Wednesday, January 25, 2006

The Discreet Charm of Your Local Mechanic

Perhaps the days of the small downtown garage run by two or three not-quite-removed-from-the-old-country-but-still-first-generation Italian Americans is over. After making appearances in numerous films under numerous names and building up an impeccable notoriety for basic lying, cheating and reckless bamboozling, the great chains of Ziebart, Valvoline, Midas, Tuffy, Precision, and even Wal Mart have put a friendly corporate facade on most every one of the "mom-and-pop" establishments that honed this stereotype. But, before ye sigh in relief, take heed: The mechanic is still a most clever foe.

I would not be one to generalize about shady mechanics being Italian; I just wish they were Italian. As I've seen enough movies to know a little bit of the lingo, most any such discussion not going my way at a garage could undoubtedly be put to rest with a not-too-spiteful-but-still-forceful "Faghetaboutit." In my ideal situation, it would be a mechanic named Mario, Sergio, or for alliterative purposes and fine film references, Federico. "Faghetaboutit, Federico."

Just today I could have used a more ethnically rooted mechanic. I took the Town Car in for an oil change. It's been close to six months, but only about 3,030 miles. Nevertheless, the first thing I get is heat about that 30 miles. No less than four references to me being late for this grandiose affair occur throughout the half hour I'm there. Then there's the extras. Of course, nobody really believes they can just get an oil change anymore. They check the tires, all the fluids and filters and other nonsense under the hood for a reasonable $29.95, with expense piling on in the event they add or replace (or pretend to replace?) any of these things.

Now, 30 miles is no big deal. Shoot, even for an old tub like mine most everybody has a pretty good idea you could probably drive 4,000 (gasp! does the mechanic), 5,000 (vulgarity! yells the mechanic), or even 6,000 miles without an oil change (cardiac arrest! goes the mechanic into). But it seems that once one, or maybe just I, enter the mechanic's realm such confidence about the mileage goes out the window. I resolve for that duration to make sure I'm five miles short of 3,000 next time I come in. What do I want these guys to do, starve?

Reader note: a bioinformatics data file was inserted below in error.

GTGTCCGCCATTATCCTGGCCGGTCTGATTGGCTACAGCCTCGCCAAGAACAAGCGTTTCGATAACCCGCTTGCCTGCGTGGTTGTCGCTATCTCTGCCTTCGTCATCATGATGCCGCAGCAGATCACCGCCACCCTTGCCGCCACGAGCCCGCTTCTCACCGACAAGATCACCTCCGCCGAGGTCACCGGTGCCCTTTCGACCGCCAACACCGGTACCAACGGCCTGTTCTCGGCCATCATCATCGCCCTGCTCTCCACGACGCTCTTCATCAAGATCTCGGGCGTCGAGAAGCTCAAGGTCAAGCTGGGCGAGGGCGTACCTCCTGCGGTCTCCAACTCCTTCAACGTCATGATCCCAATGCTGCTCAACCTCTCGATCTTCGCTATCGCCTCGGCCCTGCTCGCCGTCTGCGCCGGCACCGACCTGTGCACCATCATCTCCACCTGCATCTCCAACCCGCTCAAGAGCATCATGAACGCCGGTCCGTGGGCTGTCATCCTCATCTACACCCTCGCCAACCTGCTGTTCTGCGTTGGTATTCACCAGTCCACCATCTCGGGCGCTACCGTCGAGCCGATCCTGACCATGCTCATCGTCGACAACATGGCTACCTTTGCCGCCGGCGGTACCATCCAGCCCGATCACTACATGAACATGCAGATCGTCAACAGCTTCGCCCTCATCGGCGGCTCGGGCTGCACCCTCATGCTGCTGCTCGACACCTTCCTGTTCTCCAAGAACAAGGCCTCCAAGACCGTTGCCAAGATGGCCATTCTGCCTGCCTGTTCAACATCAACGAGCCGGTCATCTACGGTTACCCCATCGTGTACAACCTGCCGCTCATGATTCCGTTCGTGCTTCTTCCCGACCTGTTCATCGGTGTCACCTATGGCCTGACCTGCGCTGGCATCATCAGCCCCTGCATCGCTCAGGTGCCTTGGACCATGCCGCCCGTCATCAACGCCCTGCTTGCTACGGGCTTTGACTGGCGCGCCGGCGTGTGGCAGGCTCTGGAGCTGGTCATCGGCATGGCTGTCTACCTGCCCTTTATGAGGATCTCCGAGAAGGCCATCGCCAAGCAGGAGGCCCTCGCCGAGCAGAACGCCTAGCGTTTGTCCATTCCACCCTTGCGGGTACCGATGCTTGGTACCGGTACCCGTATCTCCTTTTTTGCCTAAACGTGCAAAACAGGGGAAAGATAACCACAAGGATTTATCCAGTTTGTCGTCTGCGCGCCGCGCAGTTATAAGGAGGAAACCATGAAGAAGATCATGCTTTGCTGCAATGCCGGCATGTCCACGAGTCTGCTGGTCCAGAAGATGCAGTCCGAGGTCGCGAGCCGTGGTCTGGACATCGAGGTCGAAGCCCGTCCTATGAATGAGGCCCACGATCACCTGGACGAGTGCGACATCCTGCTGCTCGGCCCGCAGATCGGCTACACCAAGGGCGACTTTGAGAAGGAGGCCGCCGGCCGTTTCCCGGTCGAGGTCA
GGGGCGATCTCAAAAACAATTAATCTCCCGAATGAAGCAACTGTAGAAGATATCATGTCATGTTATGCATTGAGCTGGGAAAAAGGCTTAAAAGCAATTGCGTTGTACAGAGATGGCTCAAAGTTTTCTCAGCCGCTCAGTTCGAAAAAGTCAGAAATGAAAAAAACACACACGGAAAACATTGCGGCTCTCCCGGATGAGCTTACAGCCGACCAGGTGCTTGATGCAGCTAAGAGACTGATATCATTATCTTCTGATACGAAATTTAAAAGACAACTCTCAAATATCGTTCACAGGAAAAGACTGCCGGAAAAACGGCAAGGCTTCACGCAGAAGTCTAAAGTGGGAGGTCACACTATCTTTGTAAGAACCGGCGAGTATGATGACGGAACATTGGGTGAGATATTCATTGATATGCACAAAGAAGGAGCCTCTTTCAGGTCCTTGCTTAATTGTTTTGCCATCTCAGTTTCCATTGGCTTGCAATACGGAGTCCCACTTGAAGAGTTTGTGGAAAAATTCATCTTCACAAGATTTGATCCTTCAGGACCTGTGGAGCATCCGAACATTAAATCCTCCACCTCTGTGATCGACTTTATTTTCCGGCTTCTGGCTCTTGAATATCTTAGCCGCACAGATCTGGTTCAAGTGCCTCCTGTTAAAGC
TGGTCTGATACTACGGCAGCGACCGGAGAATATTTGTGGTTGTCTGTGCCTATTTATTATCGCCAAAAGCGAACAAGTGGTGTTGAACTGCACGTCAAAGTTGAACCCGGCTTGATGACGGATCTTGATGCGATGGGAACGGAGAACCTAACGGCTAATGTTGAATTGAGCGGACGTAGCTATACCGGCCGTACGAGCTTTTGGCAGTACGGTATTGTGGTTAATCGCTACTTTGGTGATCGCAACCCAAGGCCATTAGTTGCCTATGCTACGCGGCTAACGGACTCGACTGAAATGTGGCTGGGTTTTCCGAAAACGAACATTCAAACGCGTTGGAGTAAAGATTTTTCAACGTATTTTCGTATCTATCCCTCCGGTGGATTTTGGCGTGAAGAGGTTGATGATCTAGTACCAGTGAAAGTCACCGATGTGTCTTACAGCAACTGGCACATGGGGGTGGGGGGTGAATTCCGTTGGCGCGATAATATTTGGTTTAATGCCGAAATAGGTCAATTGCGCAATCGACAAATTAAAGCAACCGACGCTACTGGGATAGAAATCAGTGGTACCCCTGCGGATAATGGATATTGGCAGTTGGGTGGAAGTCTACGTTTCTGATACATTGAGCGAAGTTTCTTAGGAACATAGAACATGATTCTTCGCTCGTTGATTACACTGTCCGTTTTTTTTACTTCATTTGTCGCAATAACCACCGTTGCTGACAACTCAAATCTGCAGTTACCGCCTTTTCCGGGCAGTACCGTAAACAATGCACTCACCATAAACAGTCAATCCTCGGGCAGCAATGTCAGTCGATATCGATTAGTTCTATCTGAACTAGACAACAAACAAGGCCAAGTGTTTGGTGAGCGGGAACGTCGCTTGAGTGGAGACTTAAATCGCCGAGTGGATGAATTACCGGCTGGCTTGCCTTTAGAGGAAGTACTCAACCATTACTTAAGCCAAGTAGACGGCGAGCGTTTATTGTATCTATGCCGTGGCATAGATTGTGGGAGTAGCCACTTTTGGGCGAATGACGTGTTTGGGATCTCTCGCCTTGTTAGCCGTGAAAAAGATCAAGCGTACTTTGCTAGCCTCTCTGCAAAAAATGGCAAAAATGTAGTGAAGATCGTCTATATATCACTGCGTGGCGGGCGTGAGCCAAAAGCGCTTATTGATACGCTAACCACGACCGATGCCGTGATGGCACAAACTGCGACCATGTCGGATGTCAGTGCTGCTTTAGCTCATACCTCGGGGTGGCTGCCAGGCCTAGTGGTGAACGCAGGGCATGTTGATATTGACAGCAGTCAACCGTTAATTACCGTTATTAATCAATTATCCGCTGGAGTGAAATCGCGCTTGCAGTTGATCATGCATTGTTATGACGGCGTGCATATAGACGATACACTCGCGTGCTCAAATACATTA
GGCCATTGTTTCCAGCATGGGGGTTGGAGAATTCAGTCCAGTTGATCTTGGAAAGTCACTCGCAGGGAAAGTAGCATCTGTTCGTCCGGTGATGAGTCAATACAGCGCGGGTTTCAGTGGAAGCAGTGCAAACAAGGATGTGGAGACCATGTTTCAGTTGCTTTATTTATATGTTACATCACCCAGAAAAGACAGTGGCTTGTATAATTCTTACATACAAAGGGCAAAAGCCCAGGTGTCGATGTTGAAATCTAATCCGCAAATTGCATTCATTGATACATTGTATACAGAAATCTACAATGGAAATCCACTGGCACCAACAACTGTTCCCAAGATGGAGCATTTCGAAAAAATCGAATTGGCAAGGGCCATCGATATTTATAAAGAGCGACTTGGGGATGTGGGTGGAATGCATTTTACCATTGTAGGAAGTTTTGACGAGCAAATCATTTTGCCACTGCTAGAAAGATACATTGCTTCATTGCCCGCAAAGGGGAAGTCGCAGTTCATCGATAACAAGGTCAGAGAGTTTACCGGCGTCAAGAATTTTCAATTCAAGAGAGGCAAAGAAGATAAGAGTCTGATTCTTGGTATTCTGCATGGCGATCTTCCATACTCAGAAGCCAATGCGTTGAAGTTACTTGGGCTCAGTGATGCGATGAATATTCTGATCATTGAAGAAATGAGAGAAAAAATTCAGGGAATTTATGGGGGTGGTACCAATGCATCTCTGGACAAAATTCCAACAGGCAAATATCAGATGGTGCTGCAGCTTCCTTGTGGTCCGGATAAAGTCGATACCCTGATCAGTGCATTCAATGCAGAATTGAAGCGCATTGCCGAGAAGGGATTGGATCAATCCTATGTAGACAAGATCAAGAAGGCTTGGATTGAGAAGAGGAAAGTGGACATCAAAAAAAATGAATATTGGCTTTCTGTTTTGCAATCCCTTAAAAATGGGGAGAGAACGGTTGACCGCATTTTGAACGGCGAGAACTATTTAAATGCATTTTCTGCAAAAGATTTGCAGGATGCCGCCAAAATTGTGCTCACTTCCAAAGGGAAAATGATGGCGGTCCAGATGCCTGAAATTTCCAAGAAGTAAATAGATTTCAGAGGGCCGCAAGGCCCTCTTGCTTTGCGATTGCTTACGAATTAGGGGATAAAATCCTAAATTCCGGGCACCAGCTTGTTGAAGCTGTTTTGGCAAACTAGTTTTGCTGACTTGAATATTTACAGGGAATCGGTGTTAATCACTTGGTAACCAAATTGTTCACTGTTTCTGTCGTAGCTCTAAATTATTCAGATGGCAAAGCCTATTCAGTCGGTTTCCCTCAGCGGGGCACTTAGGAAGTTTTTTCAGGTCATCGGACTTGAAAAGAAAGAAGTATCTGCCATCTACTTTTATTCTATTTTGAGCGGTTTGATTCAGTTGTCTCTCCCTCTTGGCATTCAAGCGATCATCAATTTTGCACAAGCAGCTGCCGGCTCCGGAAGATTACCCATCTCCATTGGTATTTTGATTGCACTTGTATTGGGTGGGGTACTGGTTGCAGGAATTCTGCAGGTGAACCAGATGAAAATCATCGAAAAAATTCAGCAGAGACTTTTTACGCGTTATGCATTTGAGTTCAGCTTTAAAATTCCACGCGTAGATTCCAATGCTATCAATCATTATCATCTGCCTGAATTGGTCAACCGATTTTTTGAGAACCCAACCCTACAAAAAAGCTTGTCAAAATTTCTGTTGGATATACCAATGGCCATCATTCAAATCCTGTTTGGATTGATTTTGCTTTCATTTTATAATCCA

And if an upper middle class college kid doesn't know jack about oil, and even less when he's in the large menagerie of greesy guns, rentches, hammers, pumps and cool Ferrari lithographs (not to mention the huge, welcoming sign from Valvoline stating "GET YOUR OIL CHANGED EVERY THREE MONTHS OR 3,000 MILES OR YOU WILL DIE AND GO TO HELL."), just imagine what happens when the mechanic busts out the big words:

Transmission Fluid.
Power Steering Fluid.

So they don't seem intimidating, eh? Well, when you're locked onto their track walled in by closed garages and he's staring down at you feeding you at breakneck speed "Well, wejustcheckedthetransmissionfluidandit'slookingalittlelowsohowaboutwetopitoffforya? It'llonlybeacoupleabucks."

Faghetaboutit, Mario? Hardly. This guy coulda gone to high school with me for all I know. He's got an honest face. Only a couple 'a bucks? Well, I don't know exactly what the transmission fluid does, so... Nod head in agreement.

If telling me about everything that is wrong with my ride isn't bad enough, the worse is when they bring the micro-palette over. As if I'm supposed to flatter them with my expert opinion, I get to look at these bodily fluids of my vehicle.

"Seethat?It'ssupposedtobepink. It'sblack. Powersteeringfluidneedstobepink. Thiscarhasn'tbeenverywelltakencareof."

Faghetaboutit, Sergio? Nope. A quick nod. He's the mechanic, of course he's right. I'm a bad, bad owner. And it's a Lincoln, too. Never mind that it's this very establishment that's been "taking care" of my car every 3,000 miles for the last few years, a periodic 1,500 mile checkup is surely all that could keep me in the good graces of these hard-working gentlemen.


Ooo, rebate. I caught that part.

I axe the transmission fluid, only because I know they changed it last time. Even that took all the willpower I had after taking that consternation over the 30 miles. Never mind that the steering hasn't given me the slightest bit of trouble ever, there's a rebate!

So there I sit in the concrete box staring at Ferrari lithographs. Do Ferrari owners really use Valvoline? If I owned a Ferrari could I stand having someone tell me about everything I'm doing wrong with it? Or, if I owned a Ferrari would the mechanic, perhaps, kissmyassandchargemelotsofmoneywithoutallthetalk? I mean, granted, for a Ferrari owner $105.98 is not what it is to a young aspiring yuppie, but Heaven help me I'd be more than willing to pay without all the silly pandering.

Perhaps today's mechanic longs for the old days. The 'ol New Yawk price-haggling. Problem is, I don't haggle. I see a price, I pay it.

Culture clash in the melting pot?! Or is that a contradiction in terms? Either way, the mechanic is still every much a shady, colorful part of American society, and he's here to stay.


Post a Comment

<< Home